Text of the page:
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tp(5) [bsd man page]

TP(5)								File Formats Manual							     TP(5)

tp - DEC/mag tape formats DESCRIPTION
Tp dumps files to and extracts files from DECtape and magtape. The formats of these tapes are the same except that magtapes have larger directories. Block zero contains a copy of a stand-alone bootstrap program. See reboot(8). Blocks 1 through 24 for DECtape (1 through 62 for magtape) contain a directory of the tape. There are 192 (resp. 496) entries in the directory; 8 entries per block; 64 bytes per entry. Each entry has the following format: struct { char pathname[32]; unsigned short mode; char uid; char gid; char unused1; char size[3]; long modtime; unsigned short tapeaddr; char unused2[16]; unsigned short checksum; }; The path name entry is the path name of the file when put on the tape. If the pathname starts with a zero word, the entry is empty. It is at most 32 bytes long and ends in a null byte. Mode, uid, gid, size and time modified are the same as described under i-nodes (see file system fs(5)). The tape address is the tape block number of the start of the contents of the file. Every file starts on a block boundary. The file occupies (size+511)/512 blocks of continuous tape. The checksum entry has a value such that the sum of the 32 words of the direc- tory entry is zero. Blocks above 25 (resp. 63) are available for file storage. A fake entry has a size of zero. SEE ALSO
fs(5), tp(1) BUGS
The pathname, uid, gid, and size fields are too small. 7th Edition May 15, 1985 TP(5)

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TP(1)							      General Commands Manual							     TP(1)

tp - manipulate tape archive SYNOPSIS
tp [ key ] [ name ... ] DESCRIPTION
Tp saves and restores files on DECtape or magtape. Its actions are controlled by the key argument. The key is a string of characters con- taining at most one function letter and possibly one or more function modifiers. Other arguments to the command are file or directory names specifying which files are to be dumped, restored, or listed. In all cases, appearance of a directory name refers to the files and (recursively) subdirectories of that directory. The function portion of the key is specified by one of the following letters: r The named files are written on the tape. If files with the same names already exist, they are replaced. `Same' is determined by string comparison, so `./abc' can never be the same as `/usr/dmr/abc' even if `/usr/dmr' is the current directory. If no file argument is given, `.' is the default. u updates the tape. u is like r, but a file is replaced only if its modification date is later than the date stored on the tape; that is to say, if it has changed since it was dumped. u is the default command if none is given. d deletes the named files from the tape. At least one name argument must be given. This function is not permitted on magtapes. x extracts the named files from the tape to the file system. The owner and mode are restored. If no file argument is given, the entire contents of the tape are extracted. t lists the names of the specified files. If no file argument is given, the entire contents of the tape is listed. The following characters may be used in addition to the letter which selects the function desired. m Specifies magtape as opposed to DECtape. 0,...,7 This modifier selects the drive on which the tape is mounted. For DECtape, x is default; for magtape `0' is the default. v Normally tp does its work silently. The v (verbose) option causes it to type the name of each file it treats preceded by the function letter. With the t function, v gives more information about the tape entries than just the name. c means a fresh dump is being created; the tape directory is cleared before beginning. Usable only with r and u. This option is assumed with magtape since it is impossible to selectively overwrite magtape. i Errors reading and writing the tape are noted, but no action is taken. Normally, errors cause a return to the command level. f Use the first named file, rather than a tape, as the archive. This option currently acts like m; i.e. r implies c, and neither d nor u are permitted. w causes tp to pause before treating each file, type the indicative letter and the file name (as with v) and await the user's response. Response y means `yes', so the file is treated. Null response means `no', and the file does not take part in whatever is being done. Response x means `exit'; the tp command terminates immediately. In the x function, files previously asked about have been extracted already. With r, u, and d no change has been made to the tape. FILES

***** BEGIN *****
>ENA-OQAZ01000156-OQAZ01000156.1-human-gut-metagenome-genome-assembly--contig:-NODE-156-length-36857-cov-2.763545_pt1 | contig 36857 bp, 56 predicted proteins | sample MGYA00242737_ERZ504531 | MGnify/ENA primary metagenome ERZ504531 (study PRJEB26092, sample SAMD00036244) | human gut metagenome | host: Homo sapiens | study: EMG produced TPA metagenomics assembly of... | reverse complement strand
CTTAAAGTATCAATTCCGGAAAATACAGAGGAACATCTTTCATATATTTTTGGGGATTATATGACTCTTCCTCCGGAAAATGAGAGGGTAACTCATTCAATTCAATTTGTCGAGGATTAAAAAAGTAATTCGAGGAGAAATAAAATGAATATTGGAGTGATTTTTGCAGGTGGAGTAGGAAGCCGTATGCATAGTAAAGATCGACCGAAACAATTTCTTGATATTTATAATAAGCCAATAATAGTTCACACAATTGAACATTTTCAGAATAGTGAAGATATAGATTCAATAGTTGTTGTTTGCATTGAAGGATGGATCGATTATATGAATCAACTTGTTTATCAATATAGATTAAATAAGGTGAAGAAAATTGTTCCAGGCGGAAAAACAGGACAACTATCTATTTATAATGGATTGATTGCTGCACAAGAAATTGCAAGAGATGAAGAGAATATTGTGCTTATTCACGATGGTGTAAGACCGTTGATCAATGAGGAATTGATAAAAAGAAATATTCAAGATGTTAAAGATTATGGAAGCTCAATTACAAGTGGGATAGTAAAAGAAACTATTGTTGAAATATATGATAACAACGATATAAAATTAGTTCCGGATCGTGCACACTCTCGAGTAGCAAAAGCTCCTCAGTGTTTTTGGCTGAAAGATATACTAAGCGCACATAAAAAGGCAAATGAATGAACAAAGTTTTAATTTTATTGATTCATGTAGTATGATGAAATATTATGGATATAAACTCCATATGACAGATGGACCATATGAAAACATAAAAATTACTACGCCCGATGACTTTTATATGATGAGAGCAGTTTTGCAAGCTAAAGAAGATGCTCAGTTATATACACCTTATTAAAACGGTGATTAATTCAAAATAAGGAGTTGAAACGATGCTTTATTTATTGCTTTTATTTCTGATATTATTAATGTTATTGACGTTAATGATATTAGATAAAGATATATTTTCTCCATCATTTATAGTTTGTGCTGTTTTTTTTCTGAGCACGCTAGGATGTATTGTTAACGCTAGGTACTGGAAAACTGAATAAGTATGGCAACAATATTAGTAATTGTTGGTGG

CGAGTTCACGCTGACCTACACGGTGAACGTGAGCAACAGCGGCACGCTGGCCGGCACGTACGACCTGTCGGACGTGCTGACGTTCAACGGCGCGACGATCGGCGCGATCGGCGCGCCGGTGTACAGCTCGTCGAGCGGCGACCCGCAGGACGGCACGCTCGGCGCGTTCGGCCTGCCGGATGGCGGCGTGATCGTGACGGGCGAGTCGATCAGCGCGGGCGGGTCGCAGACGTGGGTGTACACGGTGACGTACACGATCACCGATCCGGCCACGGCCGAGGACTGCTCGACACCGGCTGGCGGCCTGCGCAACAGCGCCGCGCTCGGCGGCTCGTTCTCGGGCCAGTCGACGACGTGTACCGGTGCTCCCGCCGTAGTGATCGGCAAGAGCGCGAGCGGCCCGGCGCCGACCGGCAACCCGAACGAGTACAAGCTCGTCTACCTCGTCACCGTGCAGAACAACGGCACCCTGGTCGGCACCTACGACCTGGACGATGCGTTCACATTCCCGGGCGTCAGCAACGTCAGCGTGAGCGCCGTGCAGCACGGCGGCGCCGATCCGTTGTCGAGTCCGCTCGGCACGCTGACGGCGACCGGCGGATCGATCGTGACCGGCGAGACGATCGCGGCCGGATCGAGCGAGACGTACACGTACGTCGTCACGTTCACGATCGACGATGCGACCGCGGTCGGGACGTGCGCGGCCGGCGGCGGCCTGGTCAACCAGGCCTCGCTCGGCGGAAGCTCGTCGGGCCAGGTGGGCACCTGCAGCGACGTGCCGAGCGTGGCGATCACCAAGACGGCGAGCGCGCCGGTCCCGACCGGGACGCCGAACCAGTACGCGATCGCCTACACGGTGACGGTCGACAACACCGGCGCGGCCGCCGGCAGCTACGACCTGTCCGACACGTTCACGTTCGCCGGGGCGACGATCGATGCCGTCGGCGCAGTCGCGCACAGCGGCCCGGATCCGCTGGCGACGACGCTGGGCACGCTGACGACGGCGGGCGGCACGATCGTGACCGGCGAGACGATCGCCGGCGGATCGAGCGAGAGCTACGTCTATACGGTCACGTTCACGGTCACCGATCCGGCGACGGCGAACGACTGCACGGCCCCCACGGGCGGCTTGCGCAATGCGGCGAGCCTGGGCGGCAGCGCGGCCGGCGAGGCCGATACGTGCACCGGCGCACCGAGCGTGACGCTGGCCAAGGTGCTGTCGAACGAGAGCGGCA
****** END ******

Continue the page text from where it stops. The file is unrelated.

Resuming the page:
/dev/tap? /dev/rmt? SEE ALSO
ar(1), tar(1) DIAGNOSTICS
Several; the non-obvious one is `Phase error', which means the file changed after it was selected for dumping but before it was dumped. BUGS
A single file with several links to it is treated like several files. Binary-coded control information makes magnetic tapes written by tp difficult to carry to other machines; tar(1) avoids the problem. 7th Edition April 29, 1985 TP(1)

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